Sweden appears to be heading for a protracted government battle after neither of the mainstream political camps in this Scandinavian country, one of the most prosperous in Europe, managed to win a working majority in Sunday's general election.
In contrast, a far-right, anti-immigrant party has boosted its share of the vote significantly, and although it performed less well than initially feared, it is still on track to shatter Sweden's hitherto stable and predictable political landscape.
With all the votes from Sunday's election now counted, it is clear that Sweden's established political parties have gotten a severe drubbing.
The ruling, centre-left Social Democrats, who have run the country for decades and were often considered to be the only party of government, have crashed to their worst result in more than a century.
The party of Swedish Prime Minister Stefan Lofven, which secured only 28.4 per cent of the vote, now has just 101 seats in the 349-seat Swedish Parliament.
The centre-right Moderate party, the Socialists' chief opponents, also fared badly, securing just 19.8 per cent of the vote, compared with over 23 per cent at the previous election.
Sunday's real winners are the Sweden Democrats, a nationalist movement which advocates closing the country's borders to immigrants and the deportation of those who fail to gain asylum status. It gained 17.6 per cent of votes and secured 62 parliamentary seats, a considerable improvement on the 42 MPs it had in the outgoing Parliament.
The country's politicians are taking heart from the fact that, despite their electoral achievement, the Sweden Democrats actually fared worse than initially predicted.
During an electoral campaign dominated by concerns about immigration and an allegedly sharp rise in violent crime, they were projected by opinion pollsters to gain over 20 per cent of the votes and predicted to become the nation's second-biggest political movement.
The failure to fulfil these expectations is being used by Swedish politicians to claim that their political system remains intact, and that normal parliamentary life can resume.
"We have two weeks left until Parliament opens," Mr Lofven told a political rally yesterday.
"I will work on calmly as prime minister, respecting voters and the Swedish electoral system," he said, hinting that he will seek coalition partners so that he will remain in power.
But this business-as-usual approach won't be easy to maintain.
To start with, the election confirms a Europe-wide phenomenon previously seen in national ballots in Britain, France, Germany, Italy and Spain: a mass flight of voters away from established parties and towards the political extremes.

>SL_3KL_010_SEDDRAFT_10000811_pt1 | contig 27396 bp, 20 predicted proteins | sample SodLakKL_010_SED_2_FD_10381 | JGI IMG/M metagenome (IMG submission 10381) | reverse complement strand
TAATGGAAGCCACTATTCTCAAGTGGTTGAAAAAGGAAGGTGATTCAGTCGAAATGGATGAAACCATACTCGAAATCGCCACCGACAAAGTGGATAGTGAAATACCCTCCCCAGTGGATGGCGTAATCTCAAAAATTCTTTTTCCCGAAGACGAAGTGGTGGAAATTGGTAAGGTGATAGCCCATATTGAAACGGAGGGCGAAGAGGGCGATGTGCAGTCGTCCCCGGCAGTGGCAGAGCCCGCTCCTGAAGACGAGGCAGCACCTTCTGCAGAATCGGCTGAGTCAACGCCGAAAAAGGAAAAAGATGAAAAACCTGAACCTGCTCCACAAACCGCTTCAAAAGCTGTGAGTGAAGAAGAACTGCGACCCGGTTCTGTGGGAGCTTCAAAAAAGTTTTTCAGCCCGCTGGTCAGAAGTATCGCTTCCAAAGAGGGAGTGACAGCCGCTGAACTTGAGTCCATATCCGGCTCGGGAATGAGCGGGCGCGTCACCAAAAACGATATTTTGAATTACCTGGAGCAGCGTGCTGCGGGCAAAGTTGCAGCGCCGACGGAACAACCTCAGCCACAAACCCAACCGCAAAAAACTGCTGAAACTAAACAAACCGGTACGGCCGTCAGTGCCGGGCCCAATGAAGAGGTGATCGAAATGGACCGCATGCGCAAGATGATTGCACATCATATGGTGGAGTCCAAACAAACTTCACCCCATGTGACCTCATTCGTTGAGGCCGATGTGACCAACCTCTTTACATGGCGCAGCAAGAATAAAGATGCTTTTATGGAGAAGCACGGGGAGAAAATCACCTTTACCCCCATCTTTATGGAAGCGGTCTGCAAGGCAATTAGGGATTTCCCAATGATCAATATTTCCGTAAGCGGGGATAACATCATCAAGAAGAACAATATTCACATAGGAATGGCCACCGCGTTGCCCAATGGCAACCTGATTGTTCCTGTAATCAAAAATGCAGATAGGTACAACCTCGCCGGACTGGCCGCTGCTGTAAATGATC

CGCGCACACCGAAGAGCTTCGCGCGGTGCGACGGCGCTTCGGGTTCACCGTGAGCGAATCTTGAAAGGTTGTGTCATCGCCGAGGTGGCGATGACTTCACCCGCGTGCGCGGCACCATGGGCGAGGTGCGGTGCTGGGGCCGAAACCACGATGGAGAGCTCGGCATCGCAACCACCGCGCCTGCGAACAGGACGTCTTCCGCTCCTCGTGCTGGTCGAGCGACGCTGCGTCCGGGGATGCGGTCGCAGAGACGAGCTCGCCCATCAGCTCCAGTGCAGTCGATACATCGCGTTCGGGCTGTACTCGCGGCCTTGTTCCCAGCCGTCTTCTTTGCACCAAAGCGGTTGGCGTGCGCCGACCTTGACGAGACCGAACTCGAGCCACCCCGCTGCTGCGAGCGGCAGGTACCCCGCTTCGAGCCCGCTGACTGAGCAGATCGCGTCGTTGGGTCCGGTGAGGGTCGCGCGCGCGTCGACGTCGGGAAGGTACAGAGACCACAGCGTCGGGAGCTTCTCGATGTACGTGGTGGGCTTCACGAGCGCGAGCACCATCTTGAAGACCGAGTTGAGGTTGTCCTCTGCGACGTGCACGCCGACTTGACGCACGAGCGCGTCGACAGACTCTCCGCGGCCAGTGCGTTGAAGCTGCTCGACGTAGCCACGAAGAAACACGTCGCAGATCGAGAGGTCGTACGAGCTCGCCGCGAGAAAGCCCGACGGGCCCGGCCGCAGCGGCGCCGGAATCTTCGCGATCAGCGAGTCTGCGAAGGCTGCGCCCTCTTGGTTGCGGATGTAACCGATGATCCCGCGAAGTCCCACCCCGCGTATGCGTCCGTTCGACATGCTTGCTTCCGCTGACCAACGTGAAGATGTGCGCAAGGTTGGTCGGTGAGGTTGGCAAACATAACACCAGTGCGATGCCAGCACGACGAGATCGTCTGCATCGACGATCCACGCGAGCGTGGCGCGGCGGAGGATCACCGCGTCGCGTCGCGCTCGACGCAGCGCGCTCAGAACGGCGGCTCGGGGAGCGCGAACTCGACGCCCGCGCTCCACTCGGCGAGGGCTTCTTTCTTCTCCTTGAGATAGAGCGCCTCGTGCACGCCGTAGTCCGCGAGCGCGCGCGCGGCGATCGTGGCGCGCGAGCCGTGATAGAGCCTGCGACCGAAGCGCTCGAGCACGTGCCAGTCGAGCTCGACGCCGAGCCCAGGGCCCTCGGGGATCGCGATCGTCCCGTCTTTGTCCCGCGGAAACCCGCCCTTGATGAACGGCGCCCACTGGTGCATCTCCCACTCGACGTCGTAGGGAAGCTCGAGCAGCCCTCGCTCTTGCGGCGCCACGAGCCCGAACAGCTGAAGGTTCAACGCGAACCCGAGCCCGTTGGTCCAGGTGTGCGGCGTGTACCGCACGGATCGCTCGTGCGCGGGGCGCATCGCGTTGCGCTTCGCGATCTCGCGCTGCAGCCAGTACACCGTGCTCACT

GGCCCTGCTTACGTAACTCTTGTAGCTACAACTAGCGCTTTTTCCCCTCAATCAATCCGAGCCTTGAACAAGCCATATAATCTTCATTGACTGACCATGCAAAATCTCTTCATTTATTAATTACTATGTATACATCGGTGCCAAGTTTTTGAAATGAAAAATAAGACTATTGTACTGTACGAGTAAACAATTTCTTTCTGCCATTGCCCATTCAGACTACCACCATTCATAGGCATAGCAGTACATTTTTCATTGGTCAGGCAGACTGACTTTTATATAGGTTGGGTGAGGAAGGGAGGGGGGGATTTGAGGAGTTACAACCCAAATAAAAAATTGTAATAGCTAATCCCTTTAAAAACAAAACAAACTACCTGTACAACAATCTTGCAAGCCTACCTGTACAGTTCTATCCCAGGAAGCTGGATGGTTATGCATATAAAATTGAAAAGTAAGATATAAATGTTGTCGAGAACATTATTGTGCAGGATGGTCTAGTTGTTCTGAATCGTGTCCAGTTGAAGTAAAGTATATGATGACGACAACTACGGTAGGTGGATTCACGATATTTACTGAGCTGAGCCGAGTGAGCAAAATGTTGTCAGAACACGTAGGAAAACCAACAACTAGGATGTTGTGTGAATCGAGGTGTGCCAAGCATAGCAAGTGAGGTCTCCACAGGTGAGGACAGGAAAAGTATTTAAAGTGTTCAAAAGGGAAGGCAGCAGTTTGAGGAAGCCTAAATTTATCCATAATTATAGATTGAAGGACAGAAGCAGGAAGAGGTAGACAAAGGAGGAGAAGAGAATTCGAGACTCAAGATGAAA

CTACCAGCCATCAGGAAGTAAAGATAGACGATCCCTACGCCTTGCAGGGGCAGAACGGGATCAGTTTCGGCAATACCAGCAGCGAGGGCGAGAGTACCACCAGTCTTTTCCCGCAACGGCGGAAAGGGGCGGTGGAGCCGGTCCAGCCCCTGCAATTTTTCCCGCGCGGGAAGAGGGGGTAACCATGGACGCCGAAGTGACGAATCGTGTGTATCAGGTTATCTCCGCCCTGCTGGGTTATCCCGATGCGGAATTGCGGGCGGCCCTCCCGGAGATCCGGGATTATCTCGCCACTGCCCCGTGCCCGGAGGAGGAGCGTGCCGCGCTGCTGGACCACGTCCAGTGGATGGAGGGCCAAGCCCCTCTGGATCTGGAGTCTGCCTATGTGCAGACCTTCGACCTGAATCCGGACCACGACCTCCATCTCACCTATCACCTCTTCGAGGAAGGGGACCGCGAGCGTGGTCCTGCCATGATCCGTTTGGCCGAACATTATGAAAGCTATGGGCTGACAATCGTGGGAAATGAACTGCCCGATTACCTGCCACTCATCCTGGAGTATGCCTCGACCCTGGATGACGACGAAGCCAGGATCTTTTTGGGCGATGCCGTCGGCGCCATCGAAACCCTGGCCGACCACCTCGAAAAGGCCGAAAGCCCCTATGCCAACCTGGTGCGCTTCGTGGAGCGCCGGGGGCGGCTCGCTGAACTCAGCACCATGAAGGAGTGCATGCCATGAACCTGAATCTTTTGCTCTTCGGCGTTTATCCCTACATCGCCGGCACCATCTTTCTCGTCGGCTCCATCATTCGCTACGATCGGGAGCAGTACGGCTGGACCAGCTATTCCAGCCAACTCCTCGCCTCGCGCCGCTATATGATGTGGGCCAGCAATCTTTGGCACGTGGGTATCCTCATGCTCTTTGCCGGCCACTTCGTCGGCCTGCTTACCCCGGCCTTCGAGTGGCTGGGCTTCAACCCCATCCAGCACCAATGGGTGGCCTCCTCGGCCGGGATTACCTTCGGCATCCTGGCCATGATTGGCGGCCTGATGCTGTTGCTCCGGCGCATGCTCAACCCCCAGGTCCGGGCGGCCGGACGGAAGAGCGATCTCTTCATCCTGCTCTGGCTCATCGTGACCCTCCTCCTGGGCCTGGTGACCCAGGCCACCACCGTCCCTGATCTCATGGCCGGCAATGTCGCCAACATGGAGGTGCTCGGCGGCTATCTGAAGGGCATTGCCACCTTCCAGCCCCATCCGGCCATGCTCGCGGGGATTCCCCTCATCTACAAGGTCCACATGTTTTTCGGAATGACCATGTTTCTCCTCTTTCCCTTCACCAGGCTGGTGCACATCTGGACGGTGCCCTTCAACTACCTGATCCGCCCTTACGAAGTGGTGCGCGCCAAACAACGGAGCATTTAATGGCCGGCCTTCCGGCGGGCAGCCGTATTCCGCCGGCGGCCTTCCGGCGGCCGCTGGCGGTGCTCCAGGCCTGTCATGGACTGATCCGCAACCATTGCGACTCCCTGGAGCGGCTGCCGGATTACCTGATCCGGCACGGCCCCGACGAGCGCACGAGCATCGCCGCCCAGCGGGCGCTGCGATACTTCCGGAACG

Mr Lofven hopes to form a government with two like-minded, left-of-centre parties. But even if this can be stitched together, his proposed coalition will command only 40.6 per cent of the votes, against 40.3 per cent for a potential centre-right coalition, which, in turn, will have to include at least four parties, many very small. In short, Sweden's political establishment is doomed to survive by a thread.
And although the Sweden Democrats did worse than expected, they are still on a roll.
The party, formed only during the late 1980s by neo-fascist extremists, has grown from a 5.7 per cent share of the national vote in the 2010 election to 12.9 per cent in 2014 and 17.6 per cent now, a three-fold increase in popular support in less than a decade. And that, judged by Sweden's usually staid electoral tradition, is a revolution.
After polls closed, Mr Jimmie Akesson, its 39-year-old leader, tried to suggest that he is already the man to decide Sweden's future.
"We strengthened our kingmaker role," he told cheering supporters. "We see that we will have an immense influence over what happens in Sweden in the coming weeks, months, years. Nobody can take that away from us," he added.
In reality, Mr Akesson and his Sweden Democrats will be shunned by all political parties and, whatever happens, are unlikely to become the country's political kingmaker.
Still, for politicians elsewhere in Europe, the key message from the Swedish election is not that the continent's anti-immigrant backlash has been defeated; throughout Europe, established parties continue to bleed support to various populist movements.
Rather, the only message from the Swedish vote is that established politicians in Europe have simply gained some additional breathing space to answer their voters' fears and aspirations.
But if they don't do so, they are still liable to be engulfed by populist rabble-rousers.